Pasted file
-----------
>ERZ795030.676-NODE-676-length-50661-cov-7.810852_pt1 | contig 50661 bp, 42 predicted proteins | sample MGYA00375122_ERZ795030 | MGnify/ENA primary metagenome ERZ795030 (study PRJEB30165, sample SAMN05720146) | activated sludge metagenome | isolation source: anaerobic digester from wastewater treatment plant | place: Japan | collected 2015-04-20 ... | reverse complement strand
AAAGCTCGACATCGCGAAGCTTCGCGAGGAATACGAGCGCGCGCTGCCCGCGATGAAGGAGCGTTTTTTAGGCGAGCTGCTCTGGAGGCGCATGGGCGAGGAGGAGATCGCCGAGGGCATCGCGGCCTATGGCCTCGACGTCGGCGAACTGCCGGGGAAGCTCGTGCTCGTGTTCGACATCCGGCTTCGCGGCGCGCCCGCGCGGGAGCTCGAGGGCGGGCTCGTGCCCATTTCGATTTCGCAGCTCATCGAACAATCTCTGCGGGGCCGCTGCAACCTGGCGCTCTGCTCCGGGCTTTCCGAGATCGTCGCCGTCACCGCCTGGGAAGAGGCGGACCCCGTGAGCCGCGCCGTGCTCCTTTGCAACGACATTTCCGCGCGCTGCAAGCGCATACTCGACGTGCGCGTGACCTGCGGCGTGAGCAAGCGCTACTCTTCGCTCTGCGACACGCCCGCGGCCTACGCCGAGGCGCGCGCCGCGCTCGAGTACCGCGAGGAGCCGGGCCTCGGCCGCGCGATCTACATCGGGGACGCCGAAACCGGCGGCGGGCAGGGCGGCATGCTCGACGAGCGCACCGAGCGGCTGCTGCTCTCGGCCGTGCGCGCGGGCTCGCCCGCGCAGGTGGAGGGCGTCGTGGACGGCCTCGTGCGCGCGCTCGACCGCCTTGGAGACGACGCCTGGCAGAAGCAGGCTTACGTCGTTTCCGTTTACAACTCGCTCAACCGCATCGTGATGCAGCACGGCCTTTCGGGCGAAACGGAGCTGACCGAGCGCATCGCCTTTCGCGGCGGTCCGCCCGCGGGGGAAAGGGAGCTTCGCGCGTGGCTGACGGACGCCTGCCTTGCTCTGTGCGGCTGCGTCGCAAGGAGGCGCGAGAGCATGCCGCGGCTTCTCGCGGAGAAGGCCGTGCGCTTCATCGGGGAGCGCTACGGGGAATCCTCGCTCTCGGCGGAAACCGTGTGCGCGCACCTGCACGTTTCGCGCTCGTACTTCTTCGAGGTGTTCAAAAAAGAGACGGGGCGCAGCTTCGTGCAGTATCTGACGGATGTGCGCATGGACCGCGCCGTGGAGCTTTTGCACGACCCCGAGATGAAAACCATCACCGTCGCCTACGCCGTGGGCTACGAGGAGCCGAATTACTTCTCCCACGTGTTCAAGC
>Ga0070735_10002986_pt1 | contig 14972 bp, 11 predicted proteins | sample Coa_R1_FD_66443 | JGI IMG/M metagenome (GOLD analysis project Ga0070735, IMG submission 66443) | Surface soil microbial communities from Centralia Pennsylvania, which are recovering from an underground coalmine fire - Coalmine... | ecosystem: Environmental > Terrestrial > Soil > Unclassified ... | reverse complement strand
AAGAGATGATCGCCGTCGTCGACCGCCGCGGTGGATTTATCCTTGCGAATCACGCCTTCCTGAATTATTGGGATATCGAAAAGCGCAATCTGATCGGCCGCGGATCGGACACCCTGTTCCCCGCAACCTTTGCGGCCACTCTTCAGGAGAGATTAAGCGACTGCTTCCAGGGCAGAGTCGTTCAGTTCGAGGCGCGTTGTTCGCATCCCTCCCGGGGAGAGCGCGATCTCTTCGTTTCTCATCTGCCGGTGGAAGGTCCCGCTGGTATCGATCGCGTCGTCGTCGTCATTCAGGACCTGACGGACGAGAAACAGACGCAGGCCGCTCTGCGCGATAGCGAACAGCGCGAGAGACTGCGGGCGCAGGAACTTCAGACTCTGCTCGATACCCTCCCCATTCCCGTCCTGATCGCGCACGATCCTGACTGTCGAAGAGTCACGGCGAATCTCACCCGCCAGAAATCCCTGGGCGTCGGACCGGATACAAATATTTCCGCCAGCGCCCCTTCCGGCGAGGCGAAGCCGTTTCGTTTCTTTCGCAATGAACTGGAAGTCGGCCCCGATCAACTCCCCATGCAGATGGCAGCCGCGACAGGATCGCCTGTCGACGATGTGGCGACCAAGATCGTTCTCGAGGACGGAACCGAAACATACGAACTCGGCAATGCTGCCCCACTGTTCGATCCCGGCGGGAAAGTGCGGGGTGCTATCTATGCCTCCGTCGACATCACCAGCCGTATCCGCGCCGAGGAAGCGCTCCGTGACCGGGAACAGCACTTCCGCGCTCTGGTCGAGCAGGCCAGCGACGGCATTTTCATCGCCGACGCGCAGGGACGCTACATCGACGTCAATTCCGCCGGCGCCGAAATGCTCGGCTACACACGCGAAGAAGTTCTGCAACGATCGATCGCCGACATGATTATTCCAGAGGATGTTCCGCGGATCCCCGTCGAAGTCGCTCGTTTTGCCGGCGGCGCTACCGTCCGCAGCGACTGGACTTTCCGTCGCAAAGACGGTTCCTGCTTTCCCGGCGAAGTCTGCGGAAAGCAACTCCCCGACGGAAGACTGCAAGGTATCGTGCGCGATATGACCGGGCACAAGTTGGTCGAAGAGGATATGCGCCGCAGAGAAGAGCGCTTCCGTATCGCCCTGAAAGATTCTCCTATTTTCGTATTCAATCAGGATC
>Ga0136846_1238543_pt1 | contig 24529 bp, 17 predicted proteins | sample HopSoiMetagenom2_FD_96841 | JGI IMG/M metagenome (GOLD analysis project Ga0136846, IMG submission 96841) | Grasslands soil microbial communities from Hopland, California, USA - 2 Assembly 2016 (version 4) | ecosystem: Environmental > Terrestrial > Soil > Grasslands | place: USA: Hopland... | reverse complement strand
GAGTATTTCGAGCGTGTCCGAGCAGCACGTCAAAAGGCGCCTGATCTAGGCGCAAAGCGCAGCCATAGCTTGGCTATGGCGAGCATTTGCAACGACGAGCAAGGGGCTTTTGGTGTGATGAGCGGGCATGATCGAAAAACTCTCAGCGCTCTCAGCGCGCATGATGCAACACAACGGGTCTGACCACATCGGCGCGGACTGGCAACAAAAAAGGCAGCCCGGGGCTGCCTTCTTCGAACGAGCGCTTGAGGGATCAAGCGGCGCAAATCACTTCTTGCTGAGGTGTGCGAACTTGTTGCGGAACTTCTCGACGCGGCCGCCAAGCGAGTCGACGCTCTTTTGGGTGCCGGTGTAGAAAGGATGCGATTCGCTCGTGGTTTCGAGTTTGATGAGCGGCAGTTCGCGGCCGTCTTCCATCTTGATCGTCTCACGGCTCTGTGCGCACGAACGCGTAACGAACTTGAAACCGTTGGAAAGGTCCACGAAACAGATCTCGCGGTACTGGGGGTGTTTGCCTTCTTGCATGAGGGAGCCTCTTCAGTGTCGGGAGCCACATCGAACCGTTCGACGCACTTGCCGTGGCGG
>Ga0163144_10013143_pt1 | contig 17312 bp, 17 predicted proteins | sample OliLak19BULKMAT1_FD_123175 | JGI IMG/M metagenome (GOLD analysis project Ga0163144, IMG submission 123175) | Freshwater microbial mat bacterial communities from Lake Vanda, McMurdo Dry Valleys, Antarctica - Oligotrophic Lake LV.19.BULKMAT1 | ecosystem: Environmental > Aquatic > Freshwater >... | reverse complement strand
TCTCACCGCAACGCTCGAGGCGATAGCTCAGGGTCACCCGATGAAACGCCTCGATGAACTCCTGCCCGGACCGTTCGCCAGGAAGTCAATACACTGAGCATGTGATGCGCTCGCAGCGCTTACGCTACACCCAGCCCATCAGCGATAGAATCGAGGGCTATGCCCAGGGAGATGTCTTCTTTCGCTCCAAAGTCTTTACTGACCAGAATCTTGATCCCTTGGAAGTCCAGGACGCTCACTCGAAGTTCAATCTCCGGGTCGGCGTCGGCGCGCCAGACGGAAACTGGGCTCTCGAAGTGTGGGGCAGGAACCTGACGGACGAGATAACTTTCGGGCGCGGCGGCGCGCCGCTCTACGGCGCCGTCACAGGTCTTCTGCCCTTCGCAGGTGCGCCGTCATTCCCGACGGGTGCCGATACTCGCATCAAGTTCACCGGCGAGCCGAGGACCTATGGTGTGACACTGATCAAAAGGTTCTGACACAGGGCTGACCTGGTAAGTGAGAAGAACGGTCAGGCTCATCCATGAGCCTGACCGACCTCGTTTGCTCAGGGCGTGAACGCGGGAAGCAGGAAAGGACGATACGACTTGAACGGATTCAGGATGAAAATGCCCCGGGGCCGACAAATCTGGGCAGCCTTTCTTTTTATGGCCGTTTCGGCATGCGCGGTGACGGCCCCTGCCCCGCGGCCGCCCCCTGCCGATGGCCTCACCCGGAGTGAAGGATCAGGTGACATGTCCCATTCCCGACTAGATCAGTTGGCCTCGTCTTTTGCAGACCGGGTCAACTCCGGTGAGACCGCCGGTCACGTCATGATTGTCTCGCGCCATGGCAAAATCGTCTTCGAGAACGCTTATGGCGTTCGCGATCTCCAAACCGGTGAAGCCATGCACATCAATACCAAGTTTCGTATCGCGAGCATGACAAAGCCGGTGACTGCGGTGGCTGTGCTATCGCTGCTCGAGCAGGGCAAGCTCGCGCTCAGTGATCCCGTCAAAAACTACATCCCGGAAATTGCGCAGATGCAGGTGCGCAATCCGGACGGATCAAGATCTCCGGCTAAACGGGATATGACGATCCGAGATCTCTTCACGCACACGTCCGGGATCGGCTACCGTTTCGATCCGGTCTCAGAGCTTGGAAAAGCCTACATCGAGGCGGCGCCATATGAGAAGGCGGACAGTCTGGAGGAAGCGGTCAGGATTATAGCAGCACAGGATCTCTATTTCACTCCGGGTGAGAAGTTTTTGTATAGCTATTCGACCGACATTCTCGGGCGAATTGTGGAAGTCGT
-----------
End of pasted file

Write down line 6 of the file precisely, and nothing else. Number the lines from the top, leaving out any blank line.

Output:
GAGTATTTCGAGCGTGTCCGAGCAGCACGTCAAAAGGCGCCTGATCTAGGCGCAAAGCGCAGCCATAGCTTGGCTATGGCGAGCATTTGCAACGACGAGCAAGGGGCTTTTGGTGTGATGAGCGGGCATGATCGAAAAACTCTCAGCGCTCTCAGCGCGCATGATGCAACACAACGGGTCTGACCACATCGGCGCGGACTGGCAACAAAAAAGGCAGCCCGGGGCTGCCTTCTTCGAACGAGCGCTTGAGGGATCAAGCGGCGCAAATCACTTCTTGCTGAGGTGTGCGAACTTGTTGCGGAACTTCTCGACGCGGCCGCCAAGCGAGTCGACGCTCTTTTGGGTGCCGGTGTAGAAAGGATGCGATTCGCTCGTGGTTTCGAGTTTGATGAGCGGCAGTTCGCGGCCGTCTTCCATCTTGATCGTCTCACGGCTCTGTGCGCACGAACGCGTAACGAACTTGAAACCGTTGGAAAGGTCCACGAAACAGATCTCGCGGTACTGGGGGTGTTTGCCTTCTTGCATGAGGGAGCCTCTTCAGTGTCGGGAGCCACATCGAACCGTTCGACGCACTTGCCGTGGCGG